Ive been meaning to bring Zultys Technologies, another IP PBX vendor, to readers attention. Iain Milnes, the president of the Sunnyvale startup, gave me the final push in an interview late last week.
Zultys has been around since 2001. Its flagship Enterprise Media Exchange MX 250, launched July 2003, is an all-in-one IP PBX and data router for the small to midsize business. Its rack-mountable, 3.5-inch-high chassis supports from five to 250 users with voice, data and video, should one add cameras. Its won a lot of industry attention in recent years, as well as a worldwide distributor network.
Purpose-built with IBMs PowerPC 440GP system on-chip processor and running on MontaVista Linux, it also runs Windows GUIs and speaks Microsofts telephony API, so telephony functions can be embedded and activated through the LAN via a click in Windows applications. Like competitor Snom, its extremely faithful to standards: SIP (Session Initiation Protocol) for IP telephony interoperability, 802.11af for Power over Ethernet and DHCP for internal IP addressing, among others.
It comes out of the box with 400 hours of voice mail and basic automatic call distributor functionality for informal call centers. A recent software release adds optional full-scale call center to the mix. Especially nice, ramp-up from five to 250 users is a mere matter of software license purchase; no waiting for hardware upgrades.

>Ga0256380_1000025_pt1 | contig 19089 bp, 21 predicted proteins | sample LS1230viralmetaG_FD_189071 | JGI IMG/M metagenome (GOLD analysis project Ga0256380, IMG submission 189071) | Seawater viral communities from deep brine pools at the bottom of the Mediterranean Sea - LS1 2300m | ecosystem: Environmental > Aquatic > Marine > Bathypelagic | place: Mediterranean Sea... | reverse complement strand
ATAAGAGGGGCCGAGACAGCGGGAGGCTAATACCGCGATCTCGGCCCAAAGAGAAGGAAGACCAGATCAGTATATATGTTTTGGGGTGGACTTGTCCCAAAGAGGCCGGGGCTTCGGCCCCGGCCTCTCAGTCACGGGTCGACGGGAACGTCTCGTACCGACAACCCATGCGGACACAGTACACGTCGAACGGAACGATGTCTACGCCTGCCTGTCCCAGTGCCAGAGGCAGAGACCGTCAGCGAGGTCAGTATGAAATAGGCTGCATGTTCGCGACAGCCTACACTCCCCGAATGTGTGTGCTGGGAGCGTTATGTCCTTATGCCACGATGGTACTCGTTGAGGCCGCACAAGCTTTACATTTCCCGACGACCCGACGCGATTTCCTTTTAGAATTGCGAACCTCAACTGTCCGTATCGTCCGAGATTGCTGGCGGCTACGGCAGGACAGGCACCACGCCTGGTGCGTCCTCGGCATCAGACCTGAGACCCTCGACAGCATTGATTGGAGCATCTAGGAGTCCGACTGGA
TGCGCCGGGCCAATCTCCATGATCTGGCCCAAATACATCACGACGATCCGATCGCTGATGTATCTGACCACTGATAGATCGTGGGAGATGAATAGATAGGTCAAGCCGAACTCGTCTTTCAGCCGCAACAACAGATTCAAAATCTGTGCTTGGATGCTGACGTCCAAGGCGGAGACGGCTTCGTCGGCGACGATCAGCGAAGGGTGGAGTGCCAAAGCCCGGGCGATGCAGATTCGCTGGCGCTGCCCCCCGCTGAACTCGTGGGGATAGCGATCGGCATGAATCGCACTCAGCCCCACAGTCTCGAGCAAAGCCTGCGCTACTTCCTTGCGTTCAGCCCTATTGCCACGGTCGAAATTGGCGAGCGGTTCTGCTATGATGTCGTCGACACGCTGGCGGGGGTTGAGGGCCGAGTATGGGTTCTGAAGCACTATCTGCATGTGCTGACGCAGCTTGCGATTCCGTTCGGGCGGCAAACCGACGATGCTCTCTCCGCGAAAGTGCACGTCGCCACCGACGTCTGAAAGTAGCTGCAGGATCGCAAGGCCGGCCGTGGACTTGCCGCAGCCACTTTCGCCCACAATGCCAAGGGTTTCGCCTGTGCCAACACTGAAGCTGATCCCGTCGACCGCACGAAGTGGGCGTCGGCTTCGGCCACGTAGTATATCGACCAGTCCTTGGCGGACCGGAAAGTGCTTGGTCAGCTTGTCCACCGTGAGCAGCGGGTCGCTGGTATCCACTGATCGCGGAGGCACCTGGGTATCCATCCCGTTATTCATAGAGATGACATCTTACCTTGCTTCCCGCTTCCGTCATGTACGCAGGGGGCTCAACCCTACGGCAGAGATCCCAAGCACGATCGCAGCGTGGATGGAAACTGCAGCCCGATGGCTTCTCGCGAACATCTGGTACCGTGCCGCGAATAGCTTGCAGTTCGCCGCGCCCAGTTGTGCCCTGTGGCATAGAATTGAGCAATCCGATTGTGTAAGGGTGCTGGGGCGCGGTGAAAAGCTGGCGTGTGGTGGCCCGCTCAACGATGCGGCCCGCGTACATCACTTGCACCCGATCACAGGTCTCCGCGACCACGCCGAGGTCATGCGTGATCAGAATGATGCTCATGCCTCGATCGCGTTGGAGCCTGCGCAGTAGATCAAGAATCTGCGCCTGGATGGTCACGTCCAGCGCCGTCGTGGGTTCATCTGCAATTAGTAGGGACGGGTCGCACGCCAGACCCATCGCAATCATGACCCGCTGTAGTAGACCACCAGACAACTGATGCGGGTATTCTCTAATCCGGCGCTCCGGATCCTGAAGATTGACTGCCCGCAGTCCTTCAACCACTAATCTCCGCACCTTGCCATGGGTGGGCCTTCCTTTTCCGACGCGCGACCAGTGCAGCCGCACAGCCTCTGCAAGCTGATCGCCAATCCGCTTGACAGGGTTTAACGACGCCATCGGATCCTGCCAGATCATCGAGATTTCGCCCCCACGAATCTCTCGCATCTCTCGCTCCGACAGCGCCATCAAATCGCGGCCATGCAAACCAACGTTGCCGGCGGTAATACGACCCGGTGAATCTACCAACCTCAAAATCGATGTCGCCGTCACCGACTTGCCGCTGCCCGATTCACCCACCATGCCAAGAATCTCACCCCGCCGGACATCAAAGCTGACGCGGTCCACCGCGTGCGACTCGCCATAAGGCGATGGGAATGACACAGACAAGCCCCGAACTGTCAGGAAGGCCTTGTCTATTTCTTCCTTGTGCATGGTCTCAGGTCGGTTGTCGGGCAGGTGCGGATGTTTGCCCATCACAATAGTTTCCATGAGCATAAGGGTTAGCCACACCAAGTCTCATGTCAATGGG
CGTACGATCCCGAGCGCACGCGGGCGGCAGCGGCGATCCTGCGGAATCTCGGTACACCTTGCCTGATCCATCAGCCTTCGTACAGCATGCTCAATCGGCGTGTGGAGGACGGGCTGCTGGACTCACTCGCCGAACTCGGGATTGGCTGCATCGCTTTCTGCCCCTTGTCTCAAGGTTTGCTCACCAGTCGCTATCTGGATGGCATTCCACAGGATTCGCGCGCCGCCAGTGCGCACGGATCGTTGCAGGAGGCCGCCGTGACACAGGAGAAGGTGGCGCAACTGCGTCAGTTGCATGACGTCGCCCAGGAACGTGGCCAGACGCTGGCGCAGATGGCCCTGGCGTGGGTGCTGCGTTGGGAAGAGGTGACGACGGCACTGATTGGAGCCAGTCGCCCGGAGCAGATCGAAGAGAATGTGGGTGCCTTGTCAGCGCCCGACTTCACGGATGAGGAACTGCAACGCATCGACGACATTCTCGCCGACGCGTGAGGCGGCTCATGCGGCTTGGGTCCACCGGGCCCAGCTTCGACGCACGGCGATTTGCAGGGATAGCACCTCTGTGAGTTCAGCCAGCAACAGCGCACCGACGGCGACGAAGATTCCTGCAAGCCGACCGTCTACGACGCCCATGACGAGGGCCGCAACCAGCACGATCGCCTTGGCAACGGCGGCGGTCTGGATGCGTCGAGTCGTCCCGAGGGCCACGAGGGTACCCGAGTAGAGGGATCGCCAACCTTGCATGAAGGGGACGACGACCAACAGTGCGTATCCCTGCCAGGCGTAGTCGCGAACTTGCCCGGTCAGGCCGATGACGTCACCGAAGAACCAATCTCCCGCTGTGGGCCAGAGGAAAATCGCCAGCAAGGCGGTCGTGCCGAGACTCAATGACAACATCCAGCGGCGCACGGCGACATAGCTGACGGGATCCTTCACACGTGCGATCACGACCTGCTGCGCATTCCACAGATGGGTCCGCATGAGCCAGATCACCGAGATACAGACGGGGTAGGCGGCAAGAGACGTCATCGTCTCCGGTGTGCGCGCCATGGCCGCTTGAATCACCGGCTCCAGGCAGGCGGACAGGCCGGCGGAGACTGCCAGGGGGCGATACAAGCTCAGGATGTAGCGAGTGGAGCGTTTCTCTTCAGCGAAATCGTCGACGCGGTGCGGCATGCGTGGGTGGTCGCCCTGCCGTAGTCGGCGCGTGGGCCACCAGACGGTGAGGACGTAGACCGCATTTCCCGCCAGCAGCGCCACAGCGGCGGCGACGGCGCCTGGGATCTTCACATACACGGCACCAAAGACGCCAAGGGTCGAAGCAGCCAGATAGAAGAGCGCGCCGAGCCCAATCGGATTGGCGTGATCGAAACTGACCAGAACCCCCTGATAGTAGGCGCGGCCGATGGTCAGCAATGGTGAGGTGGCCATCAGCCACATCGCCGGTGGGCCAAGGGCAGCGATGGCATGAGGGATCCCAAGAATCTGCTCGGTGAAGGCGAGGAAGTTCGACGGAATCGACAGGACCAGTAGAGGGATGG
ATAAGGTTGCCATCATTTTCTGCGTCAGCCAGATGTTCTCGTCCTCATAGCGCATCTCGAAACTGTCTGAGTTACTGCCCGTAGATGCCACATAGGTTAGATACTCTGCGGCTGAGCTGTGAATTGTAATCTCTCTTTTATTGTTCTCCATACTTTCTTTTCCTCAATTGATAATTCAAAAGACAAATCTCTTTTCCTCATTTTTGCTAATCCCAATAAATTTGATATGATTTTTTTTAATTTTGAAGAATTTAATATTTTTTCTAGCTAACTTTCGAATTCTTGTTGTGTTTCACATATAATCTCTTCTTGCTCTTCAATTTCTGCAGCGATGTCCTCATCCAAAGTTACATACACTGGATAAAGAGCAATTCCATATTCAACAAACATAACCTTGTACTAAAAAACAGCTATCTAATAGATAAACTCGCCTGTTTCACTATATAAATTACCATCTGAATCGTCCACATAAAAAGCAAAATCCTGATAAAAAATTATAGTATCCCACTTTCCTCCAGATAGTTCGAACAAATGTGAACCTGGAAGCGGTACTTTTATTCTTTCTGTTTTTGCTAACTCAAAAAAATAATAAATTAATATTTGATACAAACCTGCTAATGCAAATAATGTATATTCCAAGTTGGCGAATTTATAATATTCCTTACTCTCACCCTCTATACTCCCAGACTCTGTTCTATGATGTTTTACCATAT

Multisite enterprises can link up to 32 locations, Milnes said, comprising (do the math) 8,000 endpoints. And although Zultys tells me that resilience is built into the box, you can also cluster them for automatic fail-over or to scale up to 1,000 users at one location. A survival remote version, the MX25, can serve as a stand-alone system or merely as a gateway in a branch office for fewer than 25 satellite employees.
Zultys MX 250 works with SIP-speaking Cisco, 3Com and other SIP phones and the Windows Messenger VOIP (voice-over-IP) client but has some edges to offer in its own extensions: Zultys phones operate as routers in themselves and have four Ethernet ports. This means that enterprises could give them to their more technophobic employees to take home—even those who have no routers. As long as they have a broadband connection, they can hook these puppies up to their cable or DSL modem, plug their PCs into the phone, and thus add a business phone extension to their Internet access.
Every Zultys phone (also Linux) can also switch personalities and dial out through the Public Switched Telephone Network should the ISP drop dead. And they come with a generous two or four call appearances, meaning their users can conduct two or four simultaneous calls, pressing phone buttons. Zultys "4x5" phone has a built-in IPSec VPN client, so it automatically creates a secure tunnel into the home office. And it conferences up to five callers, Zultys claims, all by itself.